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Globalization and educational change by variablepitch339


									Globalization and educational change
Pasi Sahlberg University of Oulu February, 2008

How globalization affects education reforms?

How globalization affects education reforms?
1. What are the common features in ongoing education reforms around the world?

2. What schools should do to respond effectively to futuremaking?

Globalization and education reforms
– Focus on generic competencies and universal knowledge (mathematics/science/literacy) – Harmonization of structures and qualifications – New educational opportunities (mobility) – Increased interaction and competition – Educational policy borrowing and lending due to emerged global education reform movement

Global education reform movement
Reform policy
Deeper learning

Shifting focus from rote learning to understanding and skills Attainment of basic skills in reading, writing and math are prime targets Standards are used to describe what all students should know and be able to do Centrally mandated curriculum ensures common and consistent coverage what every school should teach Indicators and benchmarks are related to school performance and student achievement that enable authorities to be clear whether set standards have been reached or not Assessments are directly linked to standards and are often used to determine the quality of schools School performance and teaching are closely tied to the process of inspection, promotion and in financing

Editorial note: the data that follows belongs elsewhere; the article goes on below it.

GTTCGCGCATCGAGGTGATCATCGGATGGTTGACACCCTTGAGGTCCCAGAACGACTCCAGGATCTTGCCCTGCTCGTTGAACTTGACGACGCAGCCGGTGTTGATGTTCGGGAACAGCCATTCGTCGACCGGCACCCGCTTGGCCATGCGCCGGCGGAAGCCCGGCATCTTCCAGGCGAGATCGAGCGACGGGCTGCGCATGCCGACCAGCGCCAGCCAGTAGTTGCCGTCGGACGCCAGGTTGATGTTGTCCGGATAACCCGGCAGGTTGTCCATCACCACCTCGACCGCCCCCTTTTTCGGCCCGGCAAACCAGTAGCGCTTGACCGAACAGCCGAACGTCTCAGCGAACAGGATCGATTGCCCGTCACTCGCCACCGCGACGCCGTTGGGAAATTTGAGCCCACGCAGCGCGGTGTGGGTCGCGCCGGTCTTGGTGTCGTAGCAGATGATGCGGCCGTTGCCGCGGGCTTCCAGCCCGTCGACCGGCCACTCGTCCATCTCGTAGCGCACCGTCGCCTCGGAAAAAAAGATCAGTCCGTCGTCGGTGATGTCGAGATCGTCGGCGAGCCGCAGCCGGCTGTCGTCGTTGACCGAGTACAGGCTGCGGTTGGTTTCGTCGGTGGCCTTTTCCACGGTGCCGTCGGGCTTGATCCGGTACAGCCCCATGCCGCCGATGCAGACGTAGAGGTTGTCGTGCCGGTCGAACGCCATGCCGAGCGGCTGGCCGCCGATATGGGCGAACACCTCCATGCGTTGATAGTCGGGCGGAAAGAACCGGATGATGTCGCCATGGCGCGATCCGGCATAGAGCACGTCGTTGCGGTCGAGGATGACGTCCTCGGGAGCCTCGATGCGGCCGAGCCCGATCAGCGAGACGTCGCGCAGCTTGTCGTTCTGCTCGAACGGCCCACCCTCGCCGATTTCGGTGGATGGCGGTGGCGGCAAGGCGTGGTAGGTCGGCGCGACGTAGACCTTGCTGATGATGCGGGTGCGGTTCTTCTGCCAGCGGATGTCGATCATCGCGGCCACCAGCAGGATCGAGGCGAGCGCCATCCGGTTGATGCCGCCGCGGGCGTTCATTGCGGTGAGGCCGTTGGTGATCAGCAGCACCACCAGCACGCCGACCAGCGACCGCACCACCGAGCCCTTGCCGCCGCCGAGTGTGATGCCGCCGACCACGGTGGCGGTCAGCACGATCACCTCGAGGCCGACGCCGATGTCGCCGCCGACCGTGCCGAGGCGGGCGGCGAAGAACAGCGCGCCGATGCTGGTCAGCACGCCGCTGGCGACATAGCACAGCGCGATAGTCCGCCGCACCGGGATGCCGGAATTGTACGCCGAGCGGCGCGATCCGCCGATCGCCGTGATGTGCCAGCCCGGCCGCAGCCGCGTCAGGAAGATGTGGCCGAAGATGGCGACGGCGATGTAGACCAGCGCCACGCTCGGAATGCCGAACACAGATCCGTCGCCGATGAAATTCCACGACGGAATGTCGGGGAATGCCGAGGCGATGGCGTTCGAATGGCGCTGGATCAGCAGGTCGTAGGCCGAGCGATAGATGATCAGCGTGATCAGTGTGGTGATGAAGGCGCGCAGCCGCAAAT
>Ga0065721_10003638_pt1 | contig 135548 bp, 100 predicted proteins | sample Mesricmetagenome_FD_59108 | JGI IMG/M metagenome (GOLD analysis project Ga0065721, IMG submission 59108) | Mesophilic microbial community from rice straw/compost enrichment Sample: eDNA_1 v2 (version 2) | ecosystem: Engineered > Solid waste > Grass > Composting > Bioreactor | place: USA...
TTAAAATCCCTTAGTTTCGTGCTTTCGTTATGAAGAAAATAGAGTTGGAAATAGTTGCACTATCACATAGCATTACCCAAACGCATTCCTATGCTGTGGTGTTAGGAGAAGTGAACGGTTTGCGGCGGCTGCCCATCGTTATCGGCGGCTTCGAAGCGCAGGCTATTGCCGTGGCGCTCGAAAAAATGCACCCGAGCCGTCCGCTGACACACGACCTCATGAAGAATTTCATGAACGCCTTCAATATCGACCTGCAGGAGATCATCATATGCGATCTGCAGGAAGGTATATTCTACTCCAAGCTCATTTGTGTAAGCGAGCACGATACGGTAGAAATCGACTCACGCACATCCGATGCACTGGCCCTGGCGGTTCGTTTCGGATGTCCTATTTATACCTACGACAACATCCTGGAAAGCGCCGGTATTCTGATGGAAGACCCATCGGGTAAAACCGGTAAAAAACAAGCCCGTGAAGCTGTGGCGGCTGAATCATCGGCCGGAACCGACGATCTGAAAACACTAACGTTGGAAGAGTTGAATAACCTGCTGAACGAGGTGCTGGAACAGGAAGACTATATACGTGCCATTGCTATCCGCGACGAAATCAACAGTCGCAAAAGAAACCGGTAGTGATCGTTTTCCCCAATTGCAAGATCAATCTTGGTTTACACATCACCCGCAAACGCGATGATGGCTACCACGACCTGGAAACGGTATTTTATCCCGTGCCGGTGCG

Impact on teaching
Various teaching and learning methods are necessary in improving quality of learning More time is allocated to mastery and understanding of basics Expectations have to be communicated to students and made understandable Planning of teaching is done externally to the school and rely on specific materials Teaching focuses on set goals that are unified for all schools and students

Literacy and numeracy

Higher expectations

Prescribed curriculum

Indicators and benchmarks

Aligned assessments

Teaching tends to emphasize knowledge and skills needed to pass the test and exams Reduced creativity and risk-taking due to threat of failure in tests

Consequential accountability

Adopted from Hargreaves, A. et al, 2001. Learning to Change. San Francisco: Jossey Bass.

Paradox of educational change

Paradox of educational change
It ain’t what you don’t know that gets you into trouble.

It is what you know for sure that just ain’t so.
- Mark Twain

Globalization and educational change
Education policies and reform principles
Global education reform trends Alternative policies

Focus on literacy and numeracy Externally prescribed clear standards Borrowing and lending pedagogical innovations

Broader and deeper learning and creativity Flexibility with loose standards Pedagogical conservation in innovative learning environments

Consequential accountability

Intelligent accountability

What to focus on?
• Rethink the purpose of school
• Humanity: Cultivate the habits of mind

• Community: Expand interpersonal skills
• Responsibility: Enhance will and skills to learn and lead the change

Fear-free school
Productive learning can only be created and maintained in places that are close to fear-free. Negative anxiety and fear downshift the mind, kill creativity and prevent risk-taking. This applies to both teachers and students.

Think about climate change

Plant a tree!

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